538 Million Weibo User Data for Sale on Dark Web

Millions of Weibo user data are currently available for sale on the dark web said ZDNet. The tech media outlet came across advertisements while browsing on the dark web and “other places.” The ad claimed that a hacker breached the Weibo database in 2019 and stole the 538 million user data. The ad is selling the info for $250.

ZDNet said that the data includes names, usernames, location, gender and phone numbers. The report also noted that the selling price is low because passwords were not included.

Weibo denied any request for comments from ZDNet. When the company released a statement to the Chinese media, the tech media outlet noted that it was “confusing.”

Weibo User Data on Dark Web

According to the statement, the phone numbers were obtained toward the end of 2018. Their team detected the hack when their system was bombarded with contacts trying to match accounts with phone numbers. The Chinese social media company said that passwords are not stored in plaintext which means that they are safe.

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Cybersecurity experts from China identified the veracity of Weibo’s statement. They identified “technical irregularities” with the explanation, especially with the source of the data. According to these specialists, the ad indicated that the data was obtained from an SQL database dump. This does not match the explanation that the data was acquired through API matching.

The experts also pointed out that the statement failed to clarify how the other information was obtained. This includes gender and location, which could not be acquired through API.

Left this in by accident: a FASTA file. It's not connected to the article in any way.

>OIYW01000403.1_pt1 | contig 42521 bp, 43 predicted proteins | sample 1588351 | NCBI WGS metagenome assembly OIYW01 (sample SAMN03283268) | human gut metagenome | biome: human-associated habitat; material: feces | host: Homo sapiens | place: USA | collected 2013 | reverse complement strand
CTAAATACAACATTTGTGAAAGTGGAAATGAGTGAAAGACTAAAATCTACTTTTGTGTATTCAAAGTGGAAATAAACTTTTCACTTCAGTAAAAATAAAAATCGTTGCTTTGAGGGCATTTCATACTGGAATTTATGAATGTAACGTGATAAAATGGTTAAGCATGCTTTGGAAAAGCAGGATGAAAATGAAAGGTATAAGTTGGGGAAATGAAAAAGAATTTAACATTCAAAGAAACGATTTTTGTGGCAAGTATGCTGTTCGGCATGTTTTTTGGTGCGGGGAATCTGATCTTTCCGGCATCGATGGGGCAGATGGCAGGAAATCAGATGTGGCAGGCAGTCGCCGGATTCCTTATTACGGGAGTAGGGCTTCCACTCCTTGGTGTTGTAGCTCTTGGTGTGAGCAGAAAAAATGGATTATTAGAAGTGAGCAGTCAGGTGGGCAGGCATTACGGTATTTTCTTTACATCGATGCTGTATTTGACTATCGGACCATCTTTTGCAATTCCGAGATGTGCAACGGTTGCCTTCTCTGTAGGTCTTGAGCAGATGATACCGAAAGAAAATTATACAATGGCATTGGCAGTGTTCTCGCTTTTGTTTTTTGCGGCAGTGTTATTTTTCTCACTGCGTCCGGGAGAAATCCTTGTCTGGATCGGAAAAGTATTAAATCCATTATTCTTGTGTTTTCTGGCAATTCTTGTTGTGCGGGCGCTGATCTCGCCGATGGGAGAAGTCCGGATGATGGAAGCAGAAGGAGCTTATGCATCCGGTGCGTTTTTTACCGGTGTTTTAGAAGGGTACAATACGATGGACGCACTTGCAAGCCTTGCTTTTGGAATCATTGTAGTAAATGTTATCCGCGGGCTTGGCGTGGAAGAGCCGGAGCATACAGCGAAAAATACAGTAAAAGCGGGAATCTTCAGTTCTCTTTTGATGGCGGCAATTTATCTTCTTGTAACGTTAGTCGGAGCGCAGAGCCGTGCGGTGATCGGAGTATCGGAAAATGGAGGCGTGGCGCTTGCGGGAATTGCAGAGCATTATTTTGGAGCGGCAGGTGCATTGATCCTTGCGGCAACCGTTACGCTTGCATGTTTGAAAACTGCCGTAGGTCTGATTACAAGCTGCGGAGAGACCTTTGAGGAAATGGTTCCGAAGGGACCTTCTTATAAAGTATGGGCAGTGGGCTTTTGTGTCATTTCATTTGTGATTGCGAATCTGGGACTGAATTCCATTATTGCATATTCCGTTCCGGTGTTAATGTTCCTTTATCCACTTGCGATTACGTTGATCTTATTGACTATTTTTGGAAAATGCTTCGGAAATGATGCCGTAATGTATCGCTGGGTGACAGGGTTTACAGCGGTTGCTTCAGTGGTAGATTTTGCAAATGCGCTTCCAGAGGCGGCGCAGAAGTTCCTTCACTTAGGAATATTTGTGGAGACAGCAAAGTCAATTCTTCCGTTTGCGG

Theories abound as to how the hacker was able to obtain such info. Theories of password spraying and credential stuffing were rejected as the data did not include passwords.

ZDNet also noted that the hacker used the handle “@weibo” in some ads. The seller also provided sample information which was confirmed as true by some users.

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Weibo’s Security Director Luo Shiyao said that the security community is “overreacting” with regards to the hacking, reported Pandaily. In Luo’s statement, he said that “phone numbers were leaked due to brute-force matching in 2019 and other personal information was crawled on the internet.” The director also noted that they took immediate action to fix the issue once they were made aware of the attack.

Pandaily noted that Luo’s statement has since been deleted.

Meanwhile, the company’s statement released to the Chinese media said that it has notified the government about the incident.

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